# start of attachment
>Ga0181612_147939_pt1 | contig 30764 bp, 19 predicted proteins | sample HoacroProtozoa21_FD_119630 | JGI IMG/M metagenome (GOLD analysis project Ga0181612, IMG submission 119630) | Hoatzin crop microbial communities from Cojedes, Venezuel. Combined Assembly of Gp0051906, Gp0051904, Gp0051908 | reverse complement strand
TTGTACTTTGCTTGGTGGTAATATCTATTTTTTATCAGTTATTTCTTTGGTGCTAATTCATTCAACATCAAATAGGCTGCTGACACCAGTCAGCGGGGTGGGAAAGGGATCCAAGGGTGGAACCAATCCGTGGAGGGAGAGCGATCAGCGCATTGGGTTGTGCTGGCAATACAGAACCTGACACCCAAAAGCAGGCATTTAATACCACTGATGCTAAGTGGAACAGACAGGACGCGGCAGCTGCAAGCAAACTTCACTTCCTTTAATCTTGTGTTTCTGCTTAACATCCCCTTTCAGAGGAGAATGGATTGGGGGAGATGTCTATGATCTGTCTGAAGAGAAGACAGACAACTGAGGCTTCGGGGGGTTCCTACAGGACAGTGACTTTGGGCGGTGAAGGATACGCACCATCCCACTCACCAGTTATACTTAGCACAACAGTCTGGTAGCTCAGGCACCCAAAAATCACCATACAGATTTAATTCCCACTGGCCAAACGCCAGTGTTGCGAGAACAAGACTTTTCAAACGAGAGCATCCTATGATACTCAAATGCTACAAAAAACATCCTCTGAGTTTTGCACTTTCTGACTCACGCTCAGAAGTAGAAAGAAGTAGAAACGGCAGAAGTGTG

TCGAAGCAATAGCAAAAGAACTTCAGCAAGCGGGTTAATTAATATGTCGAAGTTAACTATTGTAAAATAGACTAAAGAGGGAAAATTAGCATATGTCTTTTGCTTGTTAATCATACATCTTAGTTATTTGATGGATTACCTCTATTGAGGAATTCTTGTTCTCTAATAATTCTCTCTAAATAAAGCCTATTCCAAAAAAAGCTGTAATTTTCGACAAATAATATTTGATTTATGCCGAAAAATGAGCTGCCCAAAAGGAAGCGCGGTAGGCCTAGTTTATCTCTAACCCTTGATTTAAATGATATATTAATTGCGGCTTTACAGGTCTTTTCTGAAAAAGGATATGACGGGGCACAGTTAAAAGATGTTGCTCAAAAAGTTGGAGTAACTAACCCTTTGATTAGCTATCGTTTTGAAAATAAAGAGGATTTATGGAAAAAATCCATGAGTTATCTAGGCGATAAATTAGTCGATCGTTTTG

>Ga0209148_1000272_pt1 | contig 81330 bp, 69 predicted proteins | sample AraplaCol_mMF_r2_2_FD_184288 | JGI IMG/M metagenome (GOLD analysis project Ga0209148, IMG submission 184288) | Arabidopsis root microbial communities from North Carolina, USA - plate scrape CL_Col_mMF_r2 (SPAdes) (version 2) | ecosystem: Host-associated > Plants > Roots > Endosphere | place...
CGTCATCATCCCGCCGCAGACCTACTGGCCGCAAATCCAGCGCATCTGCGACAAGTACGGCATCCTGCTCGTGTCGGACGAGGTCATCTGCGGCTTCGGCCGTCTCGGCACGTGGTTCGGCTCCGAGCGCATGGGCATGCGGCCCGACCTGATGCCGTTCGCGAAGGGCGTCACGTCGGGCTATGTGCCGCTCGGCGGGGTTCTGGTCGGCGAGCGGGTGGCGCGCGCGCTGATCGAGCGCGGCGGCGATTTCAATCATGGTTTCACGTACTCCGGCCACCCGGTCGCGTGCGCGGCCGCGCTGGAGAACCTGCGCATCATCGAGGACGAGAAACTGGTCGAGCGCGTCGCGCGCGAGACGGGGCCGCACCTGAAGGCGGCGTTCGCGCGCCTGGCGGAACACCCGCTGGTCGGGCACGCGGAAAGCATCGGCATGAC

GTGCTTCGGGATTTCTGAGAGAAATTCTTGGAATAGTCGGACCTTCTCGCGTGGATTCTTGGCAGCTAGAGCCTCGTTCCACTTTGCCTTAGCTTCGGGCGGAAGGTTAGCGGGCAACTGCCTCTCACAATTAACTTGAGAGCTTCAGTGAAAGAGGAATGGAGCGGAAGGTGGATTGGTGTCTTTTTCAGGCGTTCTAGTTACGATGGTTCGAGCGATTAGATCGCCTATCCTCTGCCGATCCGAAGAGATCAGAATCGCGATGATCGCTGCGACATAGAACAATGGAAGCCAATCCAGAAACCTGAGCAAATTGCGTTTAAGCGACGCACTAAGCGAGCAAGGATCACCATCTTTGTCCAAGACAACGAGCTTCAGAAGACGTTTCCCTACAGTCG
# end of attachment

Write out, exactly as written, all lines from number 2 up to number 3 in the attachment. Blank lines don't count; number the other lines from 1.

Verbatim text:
TTGTACTTTGCTTGGTGGTAATATCTATTTTTTATCAGTTATTTCTTTGGTGCTAATTCATTCAACATCAAATAGGCTGCTGACACCAGTCAGCGGGGTGGGAAAGGGATCCAAGGGTGGAACCAATCCGTGGAGGGAGAGCGATCAGCGCATTGGGTTGTGCTGGCAATACAGAACCTGACACCCAAAAGCAGGCATTTAATACCACTGATGCTAAGTGGAACAGACAGGACGCGGCAGCTGCAAGCAAACTTCACTTCCTTTAATCTTGTGTTTCTGCTTAACATCCCCTTTCAGAGGAGAATGGATTGGGGGAGATGTCTATGATCTGTCTGAAGAGAAGACAGACAACTGAGGCTTCGGGGGGTTCCTACAGGACAGTGACTTTGGGCGGTGAAGGATACGCACCATCCCACTCACCAGTTATACTTAGCACAACAGTCTGGTAGCTCAGGCACCCAAAAATCACCATACAGATTTAATTCCCACTGGCCAAACGCCAGTGTTGCGAGAACAAGACTTTTCAAACGAGAGCATCCTATGATACTCAAATGCTACAAAAAACATCCTCTGAGTTTTGCACTTTCTGACTCACGCTCAGAAGTAGAAAGAAGTAGAAACGGCAGAAGTGTG

TCGAAGCAATAGCAAAAGAACTTCAGCAAGCGGGTTAATTAATATGTCGAAGTTAACTATTGTAAAATAGACTAAAGAGGGAAAATTAGCATATGTCTTTTGCTTGTTAATCATACATCTTAGTTATTTGATGGATTACCTCTATTGAGGAATTCTTGTTCTCTAATAATTCTCTCTAAATAAAGCCTATTCCAAAAAAAGCTGTAATTTTCGACAAATAATATTTGATTTATGCCGAAAAATGAGCTGCCCAAAAGGAAGCGCGGTAGGCCTAGTTTATCTCTAACCCTTGATTTAAATGATATATTAATTGCGGCTTTACAGGTCTTTTCTGAAAAAGGATATGACGGGGCACAGTTAAAAGATGTTGCTCAAAAAGTTGGAGTAACTAACCCTTTGATTAGCTATCGTTTTGAAAATAAAGAGGATTTATGGAAAAAATCCATGAGTTATCTAGGCGATAAATTAGTCGATCGTTTTG